Originally published in the New York Press on June 21, 2006
Carl Mello is something of a dandy. As senior buyer for Boston's legendary Newbury Comics, Mello's career depends on his ability to track trends in music and style. And while Mello's personal taste might not be reflected by popular culture, it's clear he feels music and style go hand in gloriously gloved hand. For Carl Mello, it's important for the music to look as good as it sounds: from The Temptations to Duran Duran, Roxy Music to Sparks. For him, the shiny jewel in the shinier crown is Martin Fry and ABC.
“Any group that isn't afraid to be Sinatra one minute and Hanna-Barbera the next can teach all of us a thing or two about cool,” said Mello, no doubt mulling over just which ascot he plans on sporting to ABC's show at the Canal Room this week.
Mello is by no means alone. Though they haven't troubled the U.S. charts since “When Smokey Sings” hit No. 5 in 1987, fans like Mello have recently packed houses for singer Martin Fry's reconstituted ABC, touring America for the second time in less than a year.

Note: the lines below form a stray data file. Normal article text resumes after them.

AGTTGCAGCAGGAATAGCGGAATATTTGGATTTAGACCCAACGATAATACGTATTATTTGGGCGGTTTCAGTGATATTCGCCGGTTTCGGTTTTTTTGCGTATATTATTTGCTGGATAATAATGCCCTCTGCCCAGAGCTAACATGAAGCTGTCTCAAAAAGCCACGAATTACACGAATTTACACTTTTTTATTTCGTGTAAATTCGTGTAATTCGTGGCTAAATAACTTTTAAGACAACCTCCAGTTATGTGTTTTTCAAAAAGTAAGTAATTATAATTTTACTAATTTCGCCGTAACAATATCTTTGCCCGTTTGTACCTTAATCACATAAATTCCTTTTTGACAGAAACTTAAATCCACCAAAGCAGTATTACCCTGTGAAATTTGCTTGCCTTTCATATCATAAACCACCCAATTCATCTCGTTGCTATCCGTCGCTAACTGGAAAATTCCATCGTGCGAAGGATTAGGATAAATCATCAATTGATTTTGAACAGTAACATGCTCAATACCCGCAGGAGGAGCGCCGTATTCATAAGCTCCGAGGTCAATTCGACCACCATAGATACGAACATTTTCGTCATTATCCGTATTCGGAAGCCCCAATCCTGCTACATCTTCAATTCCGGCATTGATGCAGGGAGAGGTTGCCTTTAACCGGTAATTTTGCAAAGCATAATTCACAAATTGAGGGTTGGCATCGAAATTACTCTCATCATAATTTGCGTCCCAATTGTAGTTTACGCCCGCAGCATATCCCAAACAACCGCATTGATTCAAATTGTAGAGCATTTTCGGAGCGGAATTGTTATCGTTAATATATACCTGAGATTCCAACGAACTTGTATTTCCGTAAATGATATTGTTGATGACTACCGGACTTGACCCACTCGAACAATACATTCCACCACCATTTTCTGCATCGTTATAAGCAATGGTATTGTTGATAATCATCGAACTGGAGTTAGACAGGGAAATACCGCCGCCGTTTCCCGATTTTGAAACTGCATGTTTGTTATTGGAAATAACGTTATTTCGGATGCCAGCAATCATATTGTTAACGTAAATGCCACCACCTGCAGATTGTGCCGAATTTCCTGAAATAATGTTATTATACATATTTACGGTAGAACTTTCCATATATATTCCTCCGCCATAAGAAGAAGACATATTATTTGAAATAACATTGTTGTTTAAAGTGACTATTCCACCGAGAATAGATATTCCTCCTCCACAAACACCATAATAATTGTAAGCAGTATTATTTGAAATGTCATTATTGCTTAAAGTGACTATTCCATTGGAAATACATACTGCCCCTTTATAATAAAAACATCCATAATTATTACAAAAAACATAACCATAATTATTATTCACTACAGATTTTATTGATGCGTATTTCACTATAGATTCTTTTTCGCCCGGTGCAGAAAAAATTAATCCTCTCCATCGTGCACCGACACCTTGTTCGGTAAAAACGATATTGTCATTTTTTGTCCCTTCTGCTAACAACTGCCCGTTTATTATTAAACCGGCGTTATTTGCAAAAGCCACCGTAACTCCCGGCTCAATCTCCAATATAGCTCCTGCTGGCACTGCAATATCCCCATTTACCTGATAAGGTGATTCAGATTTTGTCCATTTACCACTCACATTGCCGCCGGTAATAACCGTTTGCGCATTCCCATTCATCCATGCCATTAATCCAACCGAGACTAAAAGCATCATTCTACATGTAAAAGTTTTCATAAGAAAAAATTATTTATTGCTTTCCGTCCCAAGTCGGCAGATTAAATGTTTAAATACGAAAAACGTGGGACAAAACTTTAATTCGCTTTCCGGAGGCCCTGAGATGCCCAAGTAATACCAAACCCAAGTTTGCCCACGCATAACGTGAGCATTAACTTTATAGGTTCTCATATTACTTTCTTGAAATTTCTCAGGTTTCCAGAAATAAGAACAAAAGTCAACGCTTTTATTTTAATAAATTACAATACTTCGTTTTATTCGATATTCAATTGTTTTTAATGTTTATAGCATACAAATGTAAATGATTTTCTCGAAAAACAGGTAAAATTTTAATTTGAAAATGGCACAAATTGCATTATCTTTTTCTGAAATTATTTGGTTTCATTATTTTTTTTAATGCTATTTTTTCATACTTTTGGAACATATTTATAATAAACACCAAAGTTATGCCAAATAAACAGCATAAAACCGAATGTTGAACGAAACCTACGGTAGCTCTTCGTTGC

“I love them, really,” says Fry of the keepers of the fancy faith. “After 20 years, fans give you the reason to do it. It's a great privilege to get on stage and sing 'Be Near Me,' or 'When Smokey Sings' or 'All of My Heart,' and I never want to disappoint anyone.”
The three tunes Fry references are only part of the story. ABC had five Top 40 hits in the United States in the '80s, along with a cache of other fantastic songs that, thanks largely to Fry's caramel croon, are a timeless hybrid of Roxy Music and classic soul. If the notion that ABC is an '80s band doesn't exactly rankle, it's clear the lanky louche isn't thrilled to be lumped in with the synth-and-skinny-ties set.
“There's a lot of artists out there from that age, and it kind of makes me shudder,” said Fry. “There's definitely '80s cliches, but I don't feel like Kenny Loggins doing 'Footloose' or anything like that...But that's a great song!”
Though ABC had a brief flirtation with portraying themselves as cartoons (way before Gorillaz, incidentally), they're mostly remembered as the garish sophisticates on the cover of Lexicon of Love, their 1982 debut. To this day, Fry continues to look like the lost link between Motown and Saville Row, every bit as sophisticated as the soulful tunes he sings. “I've actually got a mate now that works off Saville Row, so he kind of sets me up with some suits every now and again,” said Fry. “I guess I've always had a very cosmopolitan look.”
Fry, along with original drummer David Palmer, has put together a band that remains faithful to the original tunes, while giving new songs from ABC's forthcoming album—their first in nearly a decade—enough punch to keep the Canal Room crowd's juices flowing. “We've been playing three tracks off it in the live set, and that's been going down a storm,” said Fry.
This is music to Mello's ears.